I entirely agree with my right hon. Friend the Secretary of State that to achieve this objective we must have legislation. We must legislate to postpone the elections. However, the legislation to keep the existing councillors on the metropolitan counties and the GLC in office has been done before, and is not nearly as controversial as what is proposed here. The controversy here is the proposal to remove the elected representatives of those authorities and to substitute appointed bodies.

It is also true, as my right hon. Friend said, that those appointed bodies are elected, but they are elected for a different purpose. From the point of view of fulfilling the responsibilities now fulfilled by the metropolitan counties and the GLC, they are not, of course, elected. Therefore, they will be quasi-quangos, and this in my view is unprecedented. I am afraid that the gap between my right hon. Friend and myself on that point is as long as it ever was. To make matters much worse, in making this extraordinary change it seems highly likely that in some cases the political complexions of the appointed bodies will change. That is completely unacceptable and breaks the well-accepted rules of our constitutional practice.

In this whole reform the Government are showing too much haste, in the sense that they gave this great reform too little forethought before they rushed into it. I have no doubt that some of my hon. Friends are impatient for this reform, but all our experience shows that when making such changes in local government one needs to proceed in a careful and considered way. The Secretary of State today made great claim about the potential savings as a result of this measure. Some of us have been in the House when reforms were made to local government, and all sorts of claims about savings for the ratepayer were made. In every case the result was to increase the cost, not reduce it. It is reasonable for the Secretary of State to claim that there will be savings to ratepayers, but many of us wish to see the analysis and to challenge some conclusions.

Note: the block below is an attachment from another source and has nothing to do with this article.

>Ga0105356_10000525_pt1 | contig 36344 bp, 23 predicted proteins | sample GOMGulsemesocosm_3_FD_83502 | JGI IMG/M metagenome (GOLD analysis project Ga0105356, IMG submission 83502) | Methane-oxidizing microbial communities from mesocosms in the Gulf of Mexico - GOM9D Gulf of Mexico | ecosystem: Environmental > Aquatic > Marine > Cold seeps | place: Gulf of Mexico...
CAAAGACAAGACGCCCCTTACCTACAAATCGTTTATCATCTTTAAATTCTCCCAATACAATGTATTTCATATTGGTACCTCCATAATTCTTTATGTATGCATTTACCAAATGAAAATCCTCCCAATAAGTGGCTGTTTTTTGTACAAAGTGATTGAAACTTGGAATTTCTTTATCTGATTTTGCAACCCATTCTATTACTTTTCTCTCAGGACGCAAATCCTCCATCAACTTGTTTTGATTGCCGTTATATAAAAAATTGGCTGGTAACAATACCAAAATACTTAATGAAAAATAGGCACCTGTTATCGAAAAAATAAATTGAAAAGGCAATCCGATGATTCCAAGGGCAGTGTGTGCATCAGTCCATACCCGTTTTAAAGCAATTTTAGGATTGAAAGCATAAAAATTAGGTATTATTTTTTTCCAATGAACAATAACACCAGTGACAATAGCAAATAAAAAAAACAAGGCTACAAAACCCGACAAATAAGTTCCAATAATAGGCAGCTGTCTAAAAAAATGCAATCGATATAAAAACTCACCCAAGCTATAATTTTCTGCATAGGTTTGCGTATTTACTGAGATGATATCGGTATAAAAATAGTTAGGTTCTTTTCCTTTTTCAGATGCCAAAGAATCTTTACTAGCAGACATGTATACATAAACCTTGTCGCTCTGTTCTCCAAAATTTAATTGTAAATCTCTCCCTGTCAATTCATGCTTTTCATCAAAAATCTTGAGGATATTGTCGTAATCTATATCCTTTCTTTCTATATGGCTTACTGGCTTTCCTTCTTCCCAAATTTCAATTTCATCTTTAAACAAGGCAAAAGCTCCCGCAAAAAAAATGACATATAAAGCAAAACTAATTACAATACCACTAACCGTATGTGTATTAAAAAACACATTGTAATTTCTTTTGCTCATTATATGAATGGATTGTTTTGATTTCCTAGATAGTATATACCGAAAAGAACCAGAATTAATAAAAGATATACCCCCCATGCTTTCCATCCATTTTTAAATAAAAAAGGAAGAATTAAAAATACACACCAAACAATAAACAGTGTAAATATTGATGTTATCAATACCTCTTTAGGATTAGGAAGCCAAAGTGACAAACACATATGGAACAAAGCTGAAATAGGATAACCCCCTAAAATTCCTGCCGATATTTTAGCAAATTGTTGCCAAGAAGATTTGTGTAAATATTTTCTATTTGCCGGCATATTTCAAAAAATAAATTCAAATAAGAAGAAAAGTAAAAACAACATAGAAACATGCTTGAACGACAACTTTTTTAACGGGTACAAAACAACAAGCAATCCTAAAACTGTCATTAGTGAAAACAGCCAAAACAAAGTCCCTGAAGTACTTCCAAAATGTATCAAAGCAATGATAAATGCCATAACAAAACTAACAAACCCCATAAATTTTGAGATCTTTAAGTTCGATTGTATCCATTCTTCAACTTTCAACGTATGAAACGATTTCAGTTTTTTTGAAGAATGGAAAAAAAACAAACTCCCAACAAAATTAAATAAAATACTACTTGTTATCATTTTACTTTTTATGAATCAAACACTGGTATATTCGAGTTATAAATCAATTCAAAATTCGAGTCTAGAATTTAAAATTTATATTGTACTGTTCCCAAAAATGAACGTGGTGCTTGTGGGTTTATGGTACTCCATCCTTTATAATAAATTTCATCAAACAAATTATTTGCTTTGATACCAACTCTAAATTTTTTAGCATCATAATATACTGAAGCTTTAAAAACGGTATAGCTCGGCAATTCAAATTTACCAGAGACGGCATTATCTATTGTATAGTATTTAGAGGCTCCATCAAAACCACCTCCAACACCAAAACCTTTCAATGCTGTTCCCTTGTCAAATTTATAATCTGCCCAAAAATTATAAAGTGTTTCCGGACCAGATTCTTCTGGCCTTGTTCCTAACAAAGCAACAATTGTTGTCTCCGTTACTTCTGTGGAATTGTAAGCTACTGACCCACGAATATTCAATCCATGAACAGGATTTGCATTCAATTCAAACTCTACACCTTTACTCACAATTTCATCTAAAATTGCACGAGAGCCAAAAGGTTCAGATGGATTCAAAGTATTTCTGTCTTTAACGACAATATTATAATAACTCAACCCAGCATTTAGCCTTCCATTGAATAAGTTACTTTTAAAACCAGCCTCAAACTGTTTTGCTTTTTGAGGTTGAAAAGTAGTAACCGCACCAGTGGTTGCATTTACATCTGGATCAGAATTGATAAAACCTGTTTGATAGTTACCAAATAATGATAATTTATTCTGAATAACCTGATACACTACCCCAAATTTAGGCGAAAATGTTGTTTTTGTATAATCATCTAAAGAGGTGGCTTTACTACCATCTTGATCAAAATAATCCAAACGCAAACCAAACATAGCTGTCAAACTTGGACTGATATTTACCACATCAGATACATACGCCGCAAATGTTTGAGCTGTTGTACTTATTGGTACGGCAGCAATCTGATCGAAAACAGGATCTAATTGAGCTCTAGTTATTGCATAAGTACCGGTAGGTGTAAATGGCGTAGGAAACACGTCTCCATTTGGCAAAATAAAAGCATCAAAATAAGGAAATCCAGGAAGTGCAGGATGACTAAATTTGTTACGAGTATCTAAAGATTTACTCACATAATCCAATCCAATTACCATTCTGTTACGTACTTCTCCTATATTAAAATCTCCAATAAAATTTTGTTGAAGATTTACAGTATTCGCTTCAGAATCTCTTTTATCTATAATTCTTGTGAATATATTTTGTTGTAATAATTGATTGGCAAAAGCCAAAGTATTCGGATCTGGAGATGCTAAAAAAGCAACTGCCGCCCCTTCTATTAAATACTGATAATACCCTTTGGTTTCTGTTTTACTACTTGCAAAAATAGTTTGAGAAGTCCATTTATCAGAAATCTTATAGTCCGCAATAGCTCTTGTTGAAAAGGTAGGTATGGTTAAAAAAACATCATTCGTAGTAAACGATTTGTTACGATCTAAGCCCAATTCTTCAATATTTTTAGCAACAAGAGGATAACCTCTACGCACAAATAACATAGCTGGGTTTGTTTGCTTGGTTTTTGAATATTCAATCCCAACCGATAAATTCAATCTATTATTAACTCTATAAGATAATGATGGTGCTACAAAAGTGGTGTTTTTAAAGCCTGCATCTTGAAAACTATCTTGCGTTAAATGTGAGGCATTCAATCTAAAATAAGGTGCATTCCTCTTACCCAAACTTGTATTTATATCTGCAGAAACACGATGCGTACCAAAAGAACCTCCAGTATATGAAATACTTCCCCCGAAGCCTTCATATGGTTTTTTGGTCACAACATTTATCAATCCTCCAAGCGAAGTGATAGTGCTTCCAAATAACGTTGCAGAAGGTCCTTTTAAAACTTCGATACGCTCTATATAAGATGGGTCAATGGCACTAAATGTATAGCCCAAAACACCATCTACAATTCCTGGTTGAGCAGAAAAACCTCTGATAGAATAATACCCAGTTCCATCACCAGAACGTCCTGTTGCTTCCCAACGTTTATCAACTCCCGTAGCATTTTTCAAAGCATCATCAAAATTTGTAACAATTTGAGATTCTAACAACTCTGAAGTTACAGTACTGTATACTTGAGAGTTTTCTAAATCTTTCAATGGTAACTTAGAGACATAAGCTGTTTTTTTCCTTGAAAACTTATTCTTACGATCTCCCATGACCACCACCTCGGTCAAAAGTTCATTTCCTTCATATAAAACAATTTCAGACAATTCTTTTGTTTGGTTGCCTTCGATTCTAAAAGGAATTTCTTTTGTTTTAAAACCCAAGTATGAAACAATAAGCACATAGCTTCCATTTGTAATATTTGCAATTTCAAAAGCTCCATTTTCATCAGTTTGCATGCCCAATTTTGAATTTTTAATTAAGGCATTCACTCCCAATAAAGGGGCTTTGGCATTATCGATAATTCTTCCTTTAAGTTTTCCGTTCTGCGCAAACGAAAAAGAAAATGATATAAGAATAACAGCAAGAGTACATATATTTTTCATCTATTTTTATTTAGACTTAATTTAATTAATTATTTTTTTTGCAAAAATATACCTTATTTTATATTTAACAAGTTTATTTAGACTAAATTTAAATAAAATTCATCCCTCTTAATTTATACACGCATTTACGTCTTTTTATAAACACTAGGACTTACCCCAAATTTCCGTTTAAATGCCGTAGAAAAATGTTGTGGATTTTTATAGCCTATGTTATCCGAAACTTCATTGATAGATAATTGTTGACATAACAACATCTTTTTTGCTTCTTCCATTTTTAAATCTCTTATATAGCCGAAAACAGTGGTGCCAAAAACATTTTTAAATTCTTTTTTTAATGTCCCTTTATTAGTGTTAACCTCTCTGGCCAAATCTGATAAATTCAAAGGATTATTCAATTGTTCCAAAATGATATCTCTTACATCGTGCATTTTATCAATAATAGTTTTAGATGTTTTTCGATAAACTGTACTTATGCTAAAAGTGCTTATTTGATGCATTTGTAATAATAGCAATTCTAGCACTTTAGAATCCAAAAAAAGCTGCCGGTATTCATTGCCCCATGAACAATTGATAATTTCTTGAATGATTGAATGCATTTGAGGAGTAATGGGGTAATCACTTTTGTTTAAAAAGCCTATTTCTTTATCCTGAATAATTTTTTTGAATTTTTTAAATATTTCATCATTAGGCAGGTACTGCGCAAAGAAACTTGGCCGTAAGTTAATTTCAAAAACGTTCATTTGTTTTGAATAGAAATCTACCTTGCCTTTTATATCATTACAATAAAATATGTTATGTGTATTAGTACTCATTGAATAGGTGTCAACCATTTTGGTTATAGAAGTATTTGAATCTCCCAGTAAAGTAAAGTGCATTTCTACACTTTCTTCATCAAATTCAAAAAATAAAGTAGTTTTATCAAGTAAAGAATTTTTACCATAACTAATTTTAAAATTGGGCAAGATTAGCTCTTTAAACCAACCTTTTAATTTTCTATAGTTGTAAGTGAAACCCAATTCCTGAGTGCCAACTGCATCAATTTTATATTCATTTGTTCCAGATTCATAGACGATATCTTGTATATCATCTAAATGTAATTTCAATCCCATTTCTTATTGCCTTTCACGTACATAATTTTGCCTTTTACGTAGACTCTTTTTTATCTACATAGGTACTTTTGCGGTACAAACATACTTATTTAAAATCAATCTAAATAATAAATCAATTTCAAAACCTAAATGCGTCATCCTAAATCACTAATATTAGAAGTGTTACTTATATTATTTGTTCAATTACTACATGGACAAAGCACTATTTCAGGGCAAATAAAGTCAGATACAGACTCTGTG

Our experience in the 1963 and 1972 Acts shows how necessary it is to give much thought before any change is made. It is fashionable today to criticise both Acts. That criticism may be fair and justified, or it may not, but at any rate those changes were made by the House of Commons after much forethought and preparation. The main Bill, which we are told will be introduced next Session, is likely to be far worse than anything that went before unless the Government stop their headlong rush into what appears like the first solution that comes into their head. I urge them to take more time about such an important change.

My third point relates to the handling of the change. We have had no debate in the House on the broad strategy of the reform. We have received information about the new proposals bit by bit, some on Second Reading, and some in today's Hansard in a written answer. I wish that the Government would come forward with their properly considered proposals in an orderly way —in a White Paper or whatever—and give the House the opportunity to hear their case and the reasons for it, and allow the House to argue that and to put forward alternatives. There must be general consideration of the entire reform before more legislation is introduced.